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Trying to expand my harmonic palette here, and came across this song.

Chorus of Stevie Wonder's "Don't You Worry 'Bout a Thing" (in E♭ minor, but temporary shift to relative major, G♭):

G♭       G♭7     B♭m7    C♭maj7
A♭add2   D♭9sus  G♭maj7  B♭(ALT)

I'm pretty sure I understand the rest of the song's harmony: stepping into the relative major, then we end up on the IV chord, then II-V-I, and V-i back to the relative minor for the verse. The way we got to the IV chord, though, is a mystery to me. I'm confused about the particular sequence [G♭7, B♭m, C♭], however. I can see the I7 (G♭7) chord moving to the IV chord (C♭), but the iii chord in-between is stumping me.

I'm picking up that the iii-IV move sounds nice, so from that angle I can see why the iii goes to IV, but the I7 going to the iii sounds kind of strange.

I'm currently thinking of the chords as a I7-IV movement with a passing chord in-between, but that seems strange to me, because the harmonic rhythm has this chord land on a strong part of the phrase.

I guess my other possibility would be a deceptive resolution to the iii chord, followed by some sort of delayed resolution to the IV, where I feel the song is pulling towards...

What would you guys do to analyse this progression?

(For starters, have I misheard the chords? Is there a better justification for the chords?)


(And please, let's stay away from "if it sounds good, it is good". You and I both know that; if I were looking for that kind of answer, I wouldn't need this site to tell me about it.)

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    Analyzing Stevie Wonder; I admire your ambition. Here's Adam Neely discussing Stevie Wonder's choice of chords in Sir Duke, and whether they are always functional, or used more for their color: youtube.com/watch?v=NckkwiYrjTw&t=49 – Your Uncle Bob Jun 7 at 5:06
  • @YourUncleBob - thanks for that link, often 'wondered' about Sir Duke's chord sequence. The ensemble part is pure major blues, but the verse...And doesn't Adam Neely know his stuff! – Tim Jun 7 at 7:28
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    @user45266 Calling it "I7-iii-IV" already oversimplifies it. IMO you shouldn't look at it as unambiguous building blocks where every moment in the harmony only has exactly one simple "correct" role. Like a lot of jazzy things, it's toying around with your perception of "where is the tonic now and where is the harmony leaning now". It's a game of illusions. You have to understand that there are multiple simultaneous plausible interpretations. Chord progressions and chord symbols are a "for dummies" simplification that cannot convey everything. You have to read between the lines. – piiperi Jun 7 at 10:11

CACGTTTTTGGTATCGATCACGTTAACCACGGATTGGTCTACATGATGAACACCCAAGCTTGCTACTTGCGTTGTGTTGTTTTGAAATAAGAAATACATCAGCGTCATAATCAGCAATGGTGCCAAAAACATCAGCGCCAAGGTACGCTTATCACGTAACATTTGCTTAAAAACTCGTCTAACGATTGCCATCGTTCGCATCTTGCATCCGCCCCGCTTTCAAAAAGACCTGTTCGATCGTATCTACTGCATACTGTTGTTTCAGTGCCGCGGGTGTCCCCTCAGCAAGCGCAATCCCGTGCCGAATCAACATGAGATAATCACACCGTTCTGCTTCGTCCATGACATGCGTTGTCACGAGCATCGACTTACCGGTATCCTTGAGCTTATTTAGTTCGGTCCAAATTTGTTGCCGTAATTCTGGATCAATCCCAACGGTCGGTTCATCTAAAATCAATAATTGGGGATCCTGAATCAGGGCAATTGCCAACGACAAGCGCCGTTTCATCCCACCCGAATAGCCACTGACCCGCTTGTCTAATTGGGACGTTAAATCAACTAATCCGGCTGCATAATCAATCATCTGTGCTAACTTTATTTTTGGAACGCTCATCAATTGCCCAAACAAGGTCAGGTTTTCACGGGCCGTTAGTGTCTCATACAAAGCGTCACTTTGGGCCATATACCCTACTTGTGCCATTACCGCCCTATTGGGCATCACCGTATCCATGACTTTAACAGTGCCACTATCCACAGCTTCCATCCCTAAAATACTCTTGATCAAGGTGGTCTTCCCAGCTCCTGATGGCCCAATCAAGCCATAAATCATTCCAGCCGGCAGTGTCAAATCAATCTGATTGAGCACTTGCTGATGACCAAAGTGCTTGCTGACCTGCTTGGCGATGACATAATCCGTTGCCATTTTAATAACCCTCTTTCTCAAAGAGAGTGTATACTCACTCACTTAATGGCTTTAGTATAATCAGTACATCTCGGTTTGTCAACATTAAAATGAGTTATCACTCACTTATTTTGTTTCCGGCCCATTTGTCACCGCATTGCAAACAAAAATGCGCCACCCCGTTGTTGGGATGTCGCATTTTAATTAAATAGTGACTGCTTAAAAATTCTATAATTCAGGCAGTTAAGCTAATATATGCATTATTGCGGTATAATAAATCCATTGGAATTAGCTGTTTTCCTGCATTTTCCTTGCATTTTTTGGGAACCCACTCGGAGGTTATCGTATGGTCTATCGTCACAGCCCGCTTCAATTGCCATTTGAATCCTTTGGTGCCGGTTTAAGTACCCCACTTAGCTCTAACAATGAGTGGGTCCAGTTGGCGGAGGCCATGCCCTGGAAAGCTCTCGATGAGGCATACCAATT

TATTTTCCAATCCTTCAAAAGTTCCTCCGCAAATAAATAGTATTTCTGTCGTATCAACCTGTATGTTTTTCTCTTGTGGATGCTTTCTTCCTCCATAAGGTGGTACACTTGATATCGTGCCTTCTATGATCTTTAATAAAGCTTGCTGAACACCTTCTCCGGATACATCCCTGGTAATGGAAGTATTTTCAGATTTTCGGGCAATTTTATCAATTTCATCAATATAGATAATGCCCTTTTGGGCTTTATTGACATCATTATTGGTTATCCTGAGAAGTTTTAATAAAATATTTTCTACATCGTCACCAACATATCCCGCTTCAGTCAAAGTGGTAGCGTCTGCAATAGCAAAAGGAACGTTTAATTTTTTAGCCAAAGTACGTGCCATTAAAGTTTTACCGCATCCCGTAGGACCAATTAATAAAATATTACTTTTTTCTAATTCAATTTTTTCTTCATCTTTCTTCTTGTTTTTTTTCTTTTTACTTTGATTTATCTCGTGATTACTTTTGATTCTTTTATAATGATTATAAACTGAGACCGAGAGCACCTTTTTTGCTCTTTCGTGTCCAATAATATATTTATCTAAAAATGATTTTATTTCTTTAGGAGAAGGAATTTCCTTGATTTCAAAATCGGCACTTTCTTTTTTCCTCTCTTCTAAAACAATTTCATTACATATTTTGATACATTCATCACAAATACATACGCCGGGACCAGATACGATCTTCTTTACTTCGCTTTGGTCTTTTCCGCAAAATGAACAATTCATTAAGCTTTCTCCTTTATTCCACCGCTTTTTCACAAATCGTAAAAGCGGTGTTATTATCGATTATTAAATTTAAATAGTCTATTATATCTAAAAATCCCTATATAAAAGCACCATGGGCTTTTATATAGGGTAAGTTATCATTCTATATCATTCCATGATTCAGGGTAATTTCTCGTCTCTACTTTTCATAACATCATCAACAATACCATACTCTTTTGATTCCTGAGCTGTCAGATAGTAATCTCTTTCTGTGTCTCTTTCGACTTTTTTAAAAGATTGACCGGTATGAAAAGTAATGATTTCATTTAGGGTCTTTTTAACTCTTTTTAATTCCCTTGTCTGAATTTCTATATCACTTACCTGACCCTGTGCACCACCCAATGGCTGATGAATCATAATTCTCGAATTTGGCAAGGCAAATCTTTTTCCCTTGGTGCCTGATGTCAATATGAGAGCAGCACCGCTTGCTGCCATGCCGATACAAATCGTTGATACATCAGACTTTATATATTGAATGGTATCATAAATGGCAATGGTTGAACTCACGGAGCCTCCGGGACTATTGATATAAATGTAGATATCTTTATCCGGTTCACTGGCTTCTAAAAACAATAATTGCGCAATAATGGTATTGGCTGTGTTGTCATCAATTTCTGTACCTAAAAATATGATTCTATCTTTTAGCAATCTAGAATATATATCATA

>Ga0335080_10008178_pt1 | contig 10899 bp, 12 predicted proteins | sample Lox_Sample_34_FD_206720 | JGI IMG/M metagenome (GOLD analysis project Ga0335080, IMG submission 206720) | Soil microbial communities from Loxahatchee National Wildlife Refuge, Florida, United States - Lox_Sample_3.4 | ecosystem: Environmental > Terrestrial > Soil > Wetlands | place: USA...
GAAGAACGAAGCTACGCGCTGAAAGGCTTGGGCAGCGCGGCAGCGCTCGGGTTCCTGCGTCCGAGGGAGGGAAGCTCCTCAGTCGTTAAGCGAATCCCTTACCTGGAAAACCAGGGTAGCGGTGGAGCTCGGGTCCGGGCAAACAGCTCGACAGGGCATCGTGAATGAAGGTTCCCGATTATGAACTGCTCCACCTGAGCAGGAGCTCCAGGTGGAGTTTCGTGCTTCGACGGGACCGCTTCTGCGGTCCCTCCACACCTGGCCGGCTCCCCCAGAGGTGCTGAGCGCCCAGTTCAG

• @YourUncleBob I remember when I saw that video, actually! :) That Fm7 chord works so nicely going to E... – user45266 Jun 7 at 14:55
  • Has nobody considered the possibility that Stevie Wonder wrote those chords simply because he liked the progression? – PiedPiper Jun 7 at 21:03
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Here's my take by listening to what the clip sounds like. I just assume you transcribed them correctly enough, except for the G♭7, which I think is better explained as F♭/G♭ or D♭m7/G♭.

  • G♭ : tonic
  • G♭7 : Instead of "G♭7" it sounds more like F♭/G♭ (or E/Gb or whatever), giving a mixolydian/bluesy feel, implying that it might be going to go to B (or C♭) next, or just toying around with indefinitely held tension like you do in blues. To expand on the idea of the first two chords here, play G♭ - D♭m7 - G♭ - D♭m7 - ... You're supposed to think that the tonic might actually be C♭.
  • B♭m7 : This has two feelings and interpretations at the same time. (1) If you believed the "C♭ is tonic" suggestion, then this feels like the start of a B♭m7 - E♭7 - A♭m progression. Think Beatles's Yesterday as "C♭ - B♭m7 - E♭7 - A♭m". (2) But if you didn't fully believe the "C♭ is tonic" suggestion, then it means we abandon the "G♭ - D♭m7" mixolydian/bluesy idea and switch to G♭'s relative minor side E♭m. But not really as strongly as possible ... The stronger version would be to use a proper dominant B♭7. (in which case for interpretation 1 it would mean a secondary dominant, going for B♭7 - E♭7 - A♭m)
  • C♭maj7 : another change of mood. After the B♭m this feels like a clarification that the "C♭ is tonic" interpretation was wrong, and now we're at G♭'s subdominant i.e. IV chord.
  • A♭add2 : it's just a tweaked II chord. A plain A♭7 would sound like a too obvious secondary dominant going for A♭7 - D♭7 - G♭.
  • D♭9sus : dominant chord, with some added stuff to make it a bit more ambivalent.
  • G♭maj7 : tonic. We're home.
  • B♭(ALT) : it's a tweaked B♭7, a dominant for E♭m, meaning a switch to the dark side.
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The progression III - IV is as logical and useful as any other combination of related chords in a key. And especially as III and I7 have 3 common tones it III can - as you mean be considere as a substitution of the tonic, aswell as the VII can be functionally used as a dominant7 without a root tone.

Any degree can be followed by any other and these progressions and combinations existed before the theory of functions.

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